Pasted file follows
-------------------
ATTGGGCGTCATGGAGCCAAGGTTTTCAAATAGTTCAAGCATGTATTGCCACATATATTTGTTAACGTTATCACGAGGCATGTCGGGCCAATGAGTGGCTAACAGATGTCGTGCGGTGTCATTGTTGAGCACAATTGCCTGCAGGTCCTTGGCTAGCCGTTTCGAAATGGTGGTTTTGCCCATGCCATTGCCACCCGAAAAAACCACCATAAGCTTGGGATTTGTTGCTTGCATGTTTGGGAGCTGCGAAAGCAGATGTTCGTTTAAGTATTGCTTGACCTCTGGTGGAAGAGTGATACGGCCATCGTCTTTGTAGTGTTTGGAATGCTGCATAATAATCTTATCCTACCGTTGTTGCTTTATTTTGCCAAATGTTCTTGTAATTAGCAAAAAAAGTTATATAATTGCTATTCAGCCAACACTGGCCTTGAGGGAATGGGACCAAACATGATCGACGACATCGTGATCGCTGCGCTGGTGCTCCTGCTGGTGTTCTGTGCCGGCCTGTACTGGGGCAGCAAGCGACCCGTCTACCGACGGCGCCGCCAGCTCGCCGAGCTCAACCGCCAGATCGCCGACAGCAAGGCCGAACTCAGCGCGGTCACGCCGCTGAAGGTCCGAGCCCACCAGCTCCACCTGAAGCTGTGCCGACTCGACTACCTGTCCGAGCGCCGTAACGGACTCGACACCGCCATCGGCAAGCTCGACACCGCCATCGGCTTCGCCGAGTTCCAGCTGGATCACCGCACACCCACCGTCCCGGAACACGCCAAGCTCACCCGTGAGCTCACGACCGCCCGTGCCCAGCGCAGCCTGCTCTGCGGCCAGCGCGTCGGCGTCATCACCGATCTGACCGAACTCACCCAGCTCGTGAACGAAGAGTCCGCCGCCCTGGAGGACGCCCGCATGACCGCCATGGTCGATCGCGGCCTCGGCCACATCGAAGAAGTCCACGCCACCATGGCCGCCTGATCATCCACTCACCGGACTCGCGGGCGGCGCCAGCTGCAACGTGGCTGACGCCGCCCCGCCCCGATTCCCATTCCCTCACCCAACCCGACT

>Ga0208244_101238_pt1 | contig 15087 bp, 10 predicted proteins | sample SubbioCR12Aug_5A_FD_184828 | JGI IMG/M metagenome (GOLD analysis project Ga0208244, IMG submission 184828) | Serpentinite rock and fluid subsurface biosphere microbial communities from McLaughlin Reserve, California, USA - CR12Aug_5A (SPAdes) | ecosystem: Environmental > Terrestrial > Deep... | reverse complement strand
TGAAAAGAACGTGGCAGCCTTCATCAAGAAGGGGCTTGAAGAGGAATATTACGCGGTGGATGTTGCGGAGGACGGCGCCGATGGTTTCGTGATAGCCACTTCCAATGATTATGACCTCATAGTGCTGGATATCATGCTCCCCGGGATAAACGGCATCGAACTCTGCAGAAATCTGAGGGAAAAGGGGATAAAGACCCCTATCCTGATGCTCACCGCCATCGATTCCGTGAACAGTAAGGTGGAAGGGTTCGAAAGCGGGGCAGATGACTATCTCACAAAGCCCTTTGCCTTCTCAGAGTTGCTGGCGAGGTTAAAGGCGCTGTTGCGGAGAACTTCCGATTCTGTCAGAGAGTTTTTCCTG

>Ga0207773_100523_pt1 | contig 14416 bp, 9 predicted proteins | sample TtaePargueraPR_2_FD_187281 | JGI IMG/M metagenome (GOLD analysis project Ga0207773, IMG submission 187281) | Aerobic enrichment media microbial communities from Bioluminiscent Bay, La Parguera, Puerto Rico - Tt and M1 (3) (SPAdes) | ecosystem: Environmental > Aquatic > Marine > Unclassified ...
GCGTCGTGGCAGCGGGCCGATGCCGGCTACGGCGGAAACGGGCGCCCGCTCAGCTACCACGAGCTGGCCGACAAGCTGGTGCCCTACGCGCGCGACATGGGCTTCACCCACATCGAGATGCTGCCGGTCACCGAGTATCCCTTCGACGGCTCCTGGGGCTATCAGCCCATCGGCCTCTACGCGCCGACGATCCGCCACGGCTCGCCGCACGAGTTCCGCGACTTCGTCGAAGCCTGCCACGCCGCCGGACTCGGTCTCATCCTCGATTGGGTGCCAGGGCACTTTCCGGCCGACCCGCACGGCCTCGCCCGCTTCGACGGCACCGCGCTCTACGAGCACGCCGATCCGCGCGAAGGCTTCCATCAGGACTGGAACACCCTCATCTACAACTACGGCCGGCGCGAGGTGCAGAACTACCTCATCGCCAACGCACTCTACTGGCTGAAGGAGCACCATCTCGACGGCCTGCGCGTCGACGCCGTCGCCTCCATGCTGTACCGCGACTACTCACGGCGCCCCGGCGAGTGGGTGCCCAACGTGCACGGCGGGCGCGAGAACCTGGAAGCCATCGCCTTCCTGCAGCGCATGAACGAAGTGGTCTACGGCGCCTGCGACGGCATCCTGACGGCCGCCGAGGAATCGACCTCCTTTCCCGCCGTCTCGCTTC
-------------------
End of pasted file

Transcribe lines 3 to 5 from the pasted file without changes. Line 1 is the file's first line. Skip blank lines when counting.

TGAAAAGAACGTGGCAGCCTTCATCAAGAAGGGGCTTGAAGAGGAATATTACGCGGTGGATGTTGCGGAGGACGGCGCCGATGGTTTCGTGATAGCCACTTCCAATGATTATGACCTCATAGTGCTGGATATCATGCTCCCCGGGATAAACGGCATCGAACTCTGCAGAAATCTGAGGGAAAAGGGGATAAAGACCCCTATCCTGATGCTCACCGCCATCGATTCCGTGAACAGTAAGGTGGAAGGGTTCGAAAGCGGGGCAGATGACTATCTCACAAAGCCCTTTGCCTTCTCAGAGTTGCTGGCGAGGTTAAAGGCGCTGTTGCGGAGAACTTCCGATTCTGTCAGAGAGTTTTTCCTG

>Ga0207773_100523_pt1 | contig 14416 bp, 9 predicted proteins | sample TtaePargueraPR_2_FD_187281 | JGI IMG/M metagenome (GOLD analysis project Ga0207773, IMG submission 187281) | Aerobic enrichment media microbial communities from Bioluminiscent Bay, La Parguera, Puerto Rico - Tt and M1 (3) (SPAdes) | ecosystem: Environmental > Aquatic > Marine > Unclassified ...
GCGTCGTGGCAGCGGGCCGATGCCGGCTACGGCGGAAACGGGCGCCCGCTCAGCTACCACGAGCTGGCCGACAAGCTGGTGCCCTACGCGCGCGACATGGGCTTCACCCACATCGAGATGCTGCCGGTCACCGAGTATCCCTTCGACGGCTCCTGGGGCTATCAGCCCATCGGCCTCTACGCGCCGACGATCCGCCACGGCTCGCCGCACGAGTTCCGCGACTTCGTCGAAGCCTGCCACGCCGCCGGACTCGGTCTCATCCTCGATTGGGTGCCAGGGCACTTTCCGGCCGACCCGCACGGCCTCGCCCGCTTCGACGGCACCGCGCTCTACGAGCACGCCGATCCGCGCGAAGGCTTCCATCAGGACTGGAACACCCTCATCTACAACTACGGCCGGCGCGAGGTGCAGAACTACCTCATCGCCAACGCACTCTACTGGCTGAAGGAGCACCATCTCGACGGCCTGCGCGTCGACGCCGTCGCCTCCATGCTGTACCGCGACTACTCACGGCGCCCCGGCGAGTGGGTGCCCAACGTGCACGGCGGGCGCGAGAACCTGGAAGCCATCGCCTTCCTGCAGCGCATGAACGAAGTGGTCTACGGCGCCTGCGACGGCATCCTGACGGCCGCCGAGGAATCGACCTCCTTTCCCGCCGTCTCGCTTC